When I shared with her the three C’s (You didn’t cause this, you can’t control this, and you can’t cure this) in regard to the individual she was trying to “fix,” she was overwhelmed with emotion. It was an “ah-ha” moment for her.
What does caretaking look like? It feels stressful, exhausting, and frustrating. It crosses the boundaries of others, rather than honoring them. Caretaking is given with “strings attached,” and leads to feeling like a victim and a martyr. Caretakers don’t practice self-care and believe that others’ needs are more important than their own needs. They worry about everyone and believe that they have all the right answers. Caretakers don’t believe that others can take care of themselves, and that it’s necessary that they be rescued. They offer advice and assistance without even being asked for it.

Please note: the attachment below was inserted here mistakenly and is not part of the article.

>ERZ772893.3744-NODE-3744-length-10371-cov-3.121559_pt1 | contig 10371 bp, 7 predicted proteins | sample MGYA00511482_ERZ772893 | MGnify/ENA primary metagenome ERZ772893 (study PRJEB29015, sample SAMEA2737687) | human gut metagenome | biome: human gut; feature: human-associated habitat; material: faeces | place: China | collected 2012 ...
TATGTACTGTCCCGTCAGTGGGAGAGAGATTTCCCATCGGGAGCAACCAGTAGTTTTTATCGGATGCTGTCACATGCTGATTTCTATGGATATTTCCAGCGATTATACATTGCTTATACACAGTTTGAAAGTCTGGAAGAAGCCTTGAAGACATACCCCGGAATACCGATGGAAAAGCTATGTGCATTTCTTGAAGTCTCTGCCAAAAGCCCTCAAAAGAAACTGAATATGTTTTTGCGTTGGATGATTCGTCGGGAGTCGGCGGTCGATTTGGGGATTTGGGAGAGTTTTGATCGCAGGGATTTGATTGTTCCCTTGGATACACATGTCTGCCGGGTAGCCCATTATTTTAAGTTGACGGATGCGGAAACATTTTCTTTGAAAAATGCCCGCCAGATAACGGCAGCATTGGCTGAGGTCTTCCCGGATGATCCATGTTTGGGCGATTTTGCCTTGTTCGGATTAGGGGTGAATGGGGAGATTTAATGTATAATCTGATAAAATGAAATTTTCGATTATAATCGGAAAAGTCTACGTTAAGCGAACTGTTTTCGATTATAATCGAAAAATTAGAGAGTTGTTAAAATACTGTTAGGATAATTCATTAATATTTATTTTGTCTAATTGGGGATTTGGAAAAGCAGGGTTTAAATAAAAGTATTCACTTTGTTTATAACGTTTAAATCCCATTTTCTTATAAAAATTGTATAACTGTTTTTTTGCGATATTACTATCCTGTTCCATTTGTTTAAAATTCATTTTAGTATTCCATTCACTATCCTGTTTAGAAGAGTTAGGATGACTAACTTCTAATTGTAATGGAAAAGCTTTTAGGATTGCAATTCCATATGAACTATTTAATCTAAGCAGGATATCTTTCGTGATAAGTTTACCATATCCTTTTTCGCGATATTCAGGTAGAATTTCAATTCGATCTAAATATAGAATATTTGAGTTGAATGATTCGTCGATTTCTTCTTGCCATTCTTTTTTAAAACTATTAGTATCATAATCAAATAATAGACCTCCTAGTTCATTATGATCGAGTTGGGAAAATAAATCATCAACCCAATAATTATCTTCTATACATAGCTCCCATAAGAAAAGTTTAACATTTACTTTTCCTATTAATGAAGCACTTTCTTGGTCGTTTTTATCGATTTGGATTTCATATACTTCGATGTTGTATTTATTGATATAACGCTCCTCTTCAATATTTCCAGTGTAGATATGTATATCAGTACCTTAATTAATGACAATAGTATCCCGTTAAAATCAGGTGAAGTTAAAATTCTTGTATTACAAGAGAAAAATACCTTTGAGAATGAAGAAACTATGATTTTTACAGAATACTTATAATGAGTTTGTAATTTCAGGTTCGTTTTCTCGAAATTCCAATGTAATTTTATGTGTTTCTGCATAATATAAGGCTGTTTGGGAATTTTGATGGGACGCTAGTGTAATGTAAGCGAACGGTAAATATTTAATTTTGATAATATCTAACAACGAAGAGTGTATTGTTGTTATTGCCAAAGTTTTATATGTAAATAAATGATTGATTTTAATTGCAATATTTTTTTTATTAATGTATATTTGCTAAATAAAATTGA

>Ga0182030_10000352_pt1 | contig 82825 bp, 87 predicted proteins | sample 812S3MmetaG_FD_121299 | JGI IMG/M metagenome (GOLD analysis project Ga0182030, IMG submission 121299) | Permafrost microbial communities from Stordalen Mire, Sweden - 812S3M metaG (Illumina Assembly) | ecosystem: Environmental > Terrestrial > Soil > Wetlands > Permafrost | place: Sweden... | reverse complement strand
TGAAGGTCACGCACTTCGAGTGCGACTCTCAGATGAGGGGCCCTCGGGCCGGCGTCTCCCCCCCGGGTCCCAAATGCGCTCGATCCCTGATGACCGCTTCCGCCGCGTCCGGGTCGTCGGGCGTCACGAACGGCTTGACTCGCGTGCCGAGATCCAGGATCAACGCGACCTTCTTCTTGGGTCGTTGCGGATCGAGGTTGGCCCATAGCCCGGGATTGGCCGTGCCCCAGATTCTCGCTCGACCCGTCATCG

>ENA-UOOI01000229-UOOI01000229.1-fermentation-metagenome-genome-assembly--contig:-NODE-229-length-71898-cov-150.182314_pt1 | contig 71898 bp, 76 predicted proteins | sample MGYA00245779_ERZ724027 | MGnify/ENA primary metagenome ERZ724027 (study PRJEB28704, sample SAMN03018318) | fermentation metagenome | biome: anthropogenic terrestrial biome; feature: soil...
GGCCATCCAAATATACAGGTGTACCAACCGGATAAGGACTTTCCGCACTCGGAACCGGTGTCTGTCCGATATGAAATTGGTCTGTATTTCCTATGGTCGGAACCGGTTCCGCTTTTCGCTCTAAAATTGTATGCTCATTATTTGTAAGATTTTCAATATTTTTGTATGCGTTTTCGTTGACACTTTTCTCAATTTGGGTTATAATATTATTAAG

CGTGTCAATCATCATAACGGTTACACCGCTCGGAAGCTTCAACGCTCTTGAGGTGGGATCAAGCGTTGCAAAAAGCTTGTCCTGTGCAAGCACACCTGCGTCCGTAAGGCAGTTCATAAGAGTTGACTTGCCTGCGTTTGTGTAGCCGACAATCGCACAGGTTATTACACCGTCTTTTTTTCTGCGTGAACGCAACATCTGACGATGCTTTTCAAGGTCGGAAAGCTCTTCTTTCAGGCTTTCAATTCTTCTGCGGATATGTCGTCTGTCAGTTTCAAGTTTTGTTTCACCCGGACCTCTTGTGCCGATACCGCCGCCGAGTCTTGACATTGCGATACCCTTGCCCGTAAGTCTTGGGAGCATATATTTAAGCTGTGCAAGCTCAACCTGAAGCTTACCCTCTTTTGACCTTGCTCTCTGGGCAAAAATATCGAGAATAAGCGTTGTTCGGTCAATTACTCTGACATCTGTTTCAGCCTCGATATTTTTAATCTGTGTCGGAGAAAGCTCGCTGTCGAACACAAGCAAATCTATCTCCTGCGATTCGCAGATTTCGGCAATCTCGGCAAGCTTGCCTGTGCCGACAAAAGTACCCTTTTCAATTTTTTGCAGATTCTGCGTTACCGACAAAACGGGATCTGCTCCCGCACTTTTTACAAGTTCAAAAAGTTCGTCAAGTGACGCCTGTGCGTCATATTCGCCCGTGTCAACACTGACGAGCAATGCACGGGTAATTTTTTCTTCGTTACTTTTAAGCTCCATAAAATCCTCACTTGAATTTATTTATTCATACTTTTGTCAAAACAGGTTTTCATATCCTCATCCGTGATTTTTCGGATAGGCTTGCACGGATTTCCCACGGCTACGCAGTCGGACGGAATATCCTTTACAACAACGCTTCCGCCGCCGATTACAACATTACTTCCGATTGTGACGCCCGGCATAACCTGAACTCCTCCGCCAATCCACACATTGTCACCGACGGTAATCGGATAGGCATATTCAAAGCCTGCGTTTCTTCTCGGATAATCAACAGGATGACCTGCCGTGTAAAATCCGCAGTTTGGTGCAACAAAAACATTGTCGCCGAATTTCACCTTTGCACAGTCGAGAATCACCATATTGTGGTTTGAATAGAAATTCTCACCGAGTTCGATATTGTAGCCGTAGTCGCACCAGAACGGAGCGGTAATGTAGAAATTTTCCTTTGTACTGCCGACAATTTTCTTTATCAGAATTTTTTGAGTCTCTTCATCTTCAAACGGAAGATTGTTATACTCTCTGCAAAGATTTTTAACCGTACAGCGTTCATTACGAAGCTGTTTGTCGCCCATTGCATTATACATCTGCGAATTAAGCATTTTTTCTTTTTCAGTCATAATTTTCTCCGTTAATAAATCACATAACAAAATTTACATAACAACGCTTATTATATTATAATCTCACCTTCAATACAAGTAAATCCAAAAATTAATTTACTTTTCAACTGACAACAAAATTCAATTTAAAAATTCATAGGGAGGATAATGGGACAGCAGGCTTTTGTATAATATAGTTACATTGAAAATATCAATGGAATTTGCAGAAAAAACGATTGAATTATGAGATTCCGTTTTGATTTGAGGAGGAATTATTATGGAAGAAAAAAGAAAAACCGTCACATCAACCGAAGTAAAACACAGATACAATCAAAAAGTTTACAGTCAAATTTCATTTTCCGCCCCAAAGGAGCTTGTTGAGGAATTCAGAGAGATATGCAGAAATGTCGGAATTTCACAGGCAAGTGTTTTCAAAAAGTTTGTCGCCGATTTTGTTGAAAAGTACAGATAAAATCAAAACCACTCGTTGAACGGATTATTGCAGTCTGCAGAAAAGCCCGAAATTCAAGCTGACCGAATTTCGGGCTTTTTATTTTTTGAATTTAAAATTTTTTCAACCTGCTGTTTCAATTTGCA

To break free from the grip of caretaking takes courage. I must remind myself that every human has their own Higher Power (and it’s definitely not me!), and that each person is responsible for their own choices, happiness, and life. I must live my life, because if I don’t – who will?? Live and let live! I live my life and let you live your life free from my interference.
This dear woman asked me after the meeting how long it took me to find peace and be free from feeling “guilty” for not taking care of other people in my life. I answered honestly that for me, it took about a year to move beyond the false guilt I felt, and find peace and serenity in living my own life. I am so thankful for the tools I have been given that have shown me how to step away from being a codependent caretaker of others.
Content Originally Posted By: Amy T. @ Blogspot